Base question: Suppose a telemarketer in State T calls a consumer who is a resident of, has a phone number associated with, and is physically present in, State C. In addition to federal law applying, which state's telemarketing laws apply?

Twist 1: What if the caller's location (State T) is unknown?

Twist 2: What if the consumer's physical/resident location is unknown? That is, for this twist, suppose the consumer is not actually in State C when called, but still has a phone number from there. (Assume State C remains identifiable by the consumer's phone number).

Twist 3: What if the product being sold is partially or completely geographically tied to State P, such that the consumer would have to travel to P to use any purchase?

Bonus points for case or law citations.

  • Are these automated calls generated by a bolierroom, or are these one at a time calls by an individual using the white pages to find names and numbers? And are these calls to landlines or calls to mobile phones? Or mixed? Mar 1, 2016 at 18:36
  • Suppose mix of landlines and mobile (if it matters, mobile's more likely). If computer assisted vs manual dialing or the source of the number list (not random-digit dialing) matters in determining which laws apply, note that in the answer?
    – WBT
    Mar 1, 2016 at 19:23

3 Answers 3


State T and state C have jurisdiction.

Twist 1: doesn't matter - just because people don't know where you are doesn't mean local law stops applying

Twist 2: it still remains a state C telecommunications channel so they still have jurisdiction, in addition, the state where the person is does too.

Twist 3: then state P also has jurisdiction

In all cases, "has jurisdiction" means "the relevant court in that state will decide if they have jurisdiction".

Jurisdiction is not an "I've got it so nobody else has" thing; it's an "I've got it, would you like it too" thing.

  • In Twist 2, how would the telemarketer know which state's laws s/he has to comply with? Must every interstate telemarketing call comply with all the telemarketing rules in all 50 states?
    – WBT
    Mar 2, 2016 at 0:54
  • Yes and also any federal laws
    – Dale M
    Mar 2, 2016 at 1:11
  • That seems like it'd make things very hard on telemarketers then. Also, federal law was edited in to the question (I thought it went without saying, but it's fair to make that quite explicit).
    – WBT
    Mar 2, 2016 at 1:17
  • @WBT given that telemarketers make it hard on us, that's only fair.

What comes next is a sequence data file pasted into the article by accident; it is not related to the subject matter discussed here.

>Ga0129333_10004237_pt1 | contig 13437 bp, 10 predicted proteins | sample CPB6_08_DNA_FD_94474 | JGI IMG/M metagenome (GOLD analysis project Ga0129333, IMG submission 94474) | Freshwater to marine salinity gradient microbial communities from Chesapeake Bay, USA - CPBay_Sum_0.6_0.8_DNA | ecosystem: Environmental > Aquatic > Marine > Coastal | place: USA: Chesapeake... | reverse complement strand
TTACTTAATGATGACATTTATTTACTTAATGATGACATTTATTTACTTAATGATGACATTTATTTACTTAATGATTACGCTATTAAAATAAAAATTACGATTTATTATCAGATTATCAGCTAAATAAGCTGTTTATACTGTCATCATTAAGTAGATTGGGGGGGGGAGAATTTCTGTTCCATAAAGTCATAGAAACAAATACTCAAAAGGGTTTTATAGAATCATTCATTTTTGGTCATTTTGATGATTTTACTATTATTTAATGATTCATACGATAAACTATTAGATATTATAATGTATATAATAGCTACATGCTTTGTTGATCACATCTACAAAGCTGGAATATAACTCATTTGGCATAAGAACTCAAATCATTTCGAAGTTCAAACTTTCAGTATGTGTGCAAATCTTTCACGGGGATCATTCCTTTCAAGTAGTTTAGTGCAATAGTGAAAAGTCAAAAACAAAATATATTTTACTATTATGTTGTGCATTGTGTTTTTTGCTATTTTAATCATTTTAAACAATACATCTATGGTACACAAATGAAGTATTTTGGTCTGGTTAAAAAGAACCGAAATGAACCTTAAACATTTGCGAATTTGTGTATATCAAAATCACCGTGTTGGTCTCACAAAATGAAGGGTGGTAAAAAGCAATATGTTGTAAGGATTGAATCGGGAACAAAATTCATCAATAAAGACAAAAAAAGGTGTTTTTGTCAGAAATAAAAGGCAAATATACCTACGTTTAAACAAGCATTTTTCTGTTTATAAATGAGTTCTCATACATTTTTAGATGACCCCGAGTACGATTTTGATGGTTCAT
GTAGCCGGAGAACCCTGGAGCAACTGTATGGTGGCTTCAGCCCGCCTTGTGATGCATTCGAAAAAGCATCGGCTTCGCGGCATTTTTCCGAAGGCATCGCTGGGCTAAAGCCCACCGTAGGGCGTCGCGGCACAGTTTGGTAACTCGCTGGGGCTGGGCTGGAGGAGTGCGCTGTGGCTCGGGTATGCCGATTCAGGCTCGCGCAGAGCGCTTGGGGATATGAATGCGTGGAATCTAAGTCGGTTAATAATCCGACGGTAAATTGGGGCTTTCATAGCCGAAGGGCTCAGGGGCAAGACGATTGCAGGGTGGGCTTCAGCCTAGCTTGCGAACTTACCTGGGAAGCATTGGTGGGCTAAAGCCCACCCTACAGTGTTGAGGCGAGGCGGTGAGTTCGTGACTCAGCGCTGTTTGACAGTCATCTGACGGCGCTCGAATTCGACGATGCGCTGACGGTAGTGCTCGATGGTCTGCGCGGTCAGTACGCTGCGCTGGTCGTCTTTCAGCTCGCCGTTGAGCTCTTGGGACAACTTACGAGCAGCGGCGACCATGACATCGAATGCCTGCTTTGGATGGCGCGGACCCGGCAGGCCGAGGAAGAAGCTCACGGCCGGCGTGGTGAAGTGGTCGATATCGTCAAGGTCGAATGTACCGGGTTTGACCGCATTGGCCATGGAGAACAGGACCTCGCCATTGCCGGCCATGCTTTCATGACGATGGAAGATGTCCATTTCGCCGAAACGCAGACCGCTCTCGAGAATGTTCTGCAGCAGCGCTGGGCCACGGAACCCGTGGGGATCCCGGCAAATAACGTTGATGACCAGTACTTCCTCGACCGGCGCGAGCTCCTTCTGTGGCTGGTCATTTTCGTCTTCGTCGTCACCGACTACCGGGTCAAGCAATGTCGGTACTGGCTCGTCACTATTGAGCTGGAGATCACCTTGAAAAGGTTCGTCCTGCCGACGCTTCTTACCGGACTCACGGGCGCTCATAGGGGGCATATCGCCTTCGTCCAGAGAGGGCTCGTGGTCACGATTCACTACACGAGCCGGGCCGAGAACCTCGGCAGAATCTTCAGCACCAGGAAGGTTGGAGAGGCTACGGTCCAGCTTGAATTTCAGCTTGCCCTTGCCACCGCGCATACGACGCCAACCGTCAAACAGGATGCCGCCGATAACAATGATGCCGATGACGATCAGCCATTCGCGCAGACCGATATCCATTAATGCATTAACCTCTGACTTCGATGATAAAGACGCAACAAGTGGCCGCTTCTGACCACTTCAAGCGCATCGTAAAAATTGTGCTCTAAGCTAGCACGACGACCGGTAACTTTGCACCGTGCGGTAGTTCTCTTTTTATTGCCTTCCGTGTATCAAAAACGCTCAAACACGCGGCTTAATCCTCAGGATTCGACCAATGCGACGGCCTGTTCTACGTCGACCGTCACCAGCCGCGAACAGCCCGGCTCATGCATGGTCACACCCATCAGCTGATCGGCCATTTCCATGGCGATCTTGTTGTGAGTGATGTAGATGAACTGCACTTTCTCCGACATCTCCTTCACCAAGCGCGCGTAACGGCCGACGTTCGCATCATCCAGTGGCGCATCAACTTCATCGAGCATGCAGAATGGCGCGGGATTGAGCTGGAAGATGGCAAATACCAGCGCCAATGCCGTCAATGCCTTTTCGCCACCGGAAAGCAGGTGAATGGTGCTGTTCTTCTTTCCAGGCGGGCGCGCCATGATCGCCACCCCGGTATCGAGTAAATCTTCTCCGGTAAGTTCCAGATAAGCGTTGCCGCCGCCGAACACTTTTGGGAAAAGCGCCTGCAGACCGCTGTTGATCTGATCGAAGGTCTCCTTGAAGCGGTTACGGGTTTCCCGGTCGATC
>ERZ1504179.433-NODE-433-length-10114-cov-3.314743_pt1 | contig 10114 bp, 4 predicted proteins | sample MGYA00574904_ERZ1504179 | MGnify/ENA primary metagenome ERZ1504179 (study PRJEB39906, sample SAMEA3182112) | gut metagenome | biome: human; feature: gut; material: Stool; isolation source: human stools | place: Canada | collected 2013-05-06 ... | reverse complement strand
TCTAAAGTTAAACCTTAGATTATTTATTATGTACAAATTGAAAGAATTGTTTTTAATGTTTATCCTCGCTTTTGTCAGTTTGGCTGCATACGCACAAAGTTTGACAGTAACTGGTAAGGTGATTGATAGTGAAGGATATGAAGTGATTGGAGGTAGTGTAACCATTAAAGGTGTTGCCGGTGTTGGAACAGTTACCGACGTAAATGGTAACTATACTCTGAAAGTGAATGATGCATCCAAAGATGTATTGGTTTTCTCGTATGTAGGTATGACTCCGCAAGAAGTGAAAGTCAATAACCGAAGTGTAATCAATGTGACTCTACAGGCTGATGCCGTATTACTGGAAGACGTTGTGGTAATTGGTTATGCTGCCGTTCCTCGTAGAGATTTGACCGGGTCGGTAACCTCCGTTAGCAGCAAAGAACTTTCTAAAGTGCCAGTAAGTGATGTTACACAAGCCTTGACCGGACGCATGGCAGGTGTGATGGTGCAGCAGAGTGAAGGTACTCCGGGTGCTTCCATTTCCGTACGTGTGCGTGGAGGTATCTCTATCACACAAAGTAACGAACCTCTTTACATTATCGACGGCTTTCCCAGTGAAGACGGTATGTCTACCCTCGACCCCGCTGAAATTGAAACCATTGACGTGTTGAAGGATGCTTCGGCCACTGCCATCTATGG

– Dale M
    Jul 30, 2016 at 6:38

Both, and so does federal law.

Twist 1: The fact that the caller's location is unknown means only that the recipient is unaware which state's laws govern the caller's location. If someone in New Hamphire breaks New Hampshire law in calling someone in Vermont, the fact that the Vermonter is unaware that the caller is in New Hampshire does not make the call legal.

Twist 2: In that case, the laws of state C are probably no longer applicable, but I'm not sure, and it's a separate question that should be asked as such.

Twist 3: In that case, the laws of state P may also come into play. Then again, they may not.

Sorry, I have no citations to support the first paragraph, but common sense states that the caller is subject to the jurisdiction of the state where he or she is calling from by virtue of the fact that he or she is located in that state. Similarly, the recipient is protected by the laws of his or her state by virtue of his or her location in that state.

  • For Twist 1, as you described, it seems like this could make the call legal in practice, because there's no way for the person being called to identify the fact that NH laws apply to be able to tell that they were broken and request enforcement.
    – WBT
    Mar 2, 2016 at 0:56
  • @WBT assuming the call violates no Vermont or federal laws, perhaps, but "legal in practice" In that case would still be a variation on the theme of "illegal."
    – phoog
    Mar 2, 2016 at 3:55

@phoog and @DaleM have covered the situation with state laws and intra-state calls.

But for mobile phones (not landlines) in particular, Federal laws comes into play:

Placing telemarketing calls to wireless phones is - and always has been - illegal in most cases. (From https://www.fcc.gov/consumers/guides/wireless-phones-and-national-do-not-call-list )

And Federal law trumps state law: https://en.wikipedia.org/wiki/Federal_preemption

So your company can be fined by the FCC for telemarketing in any respect to mobile phones.

And with many sites such as http://whocallsme.com available on the web, it's easy for people to corroborate you're a telemarketer and inform the FCC, too.

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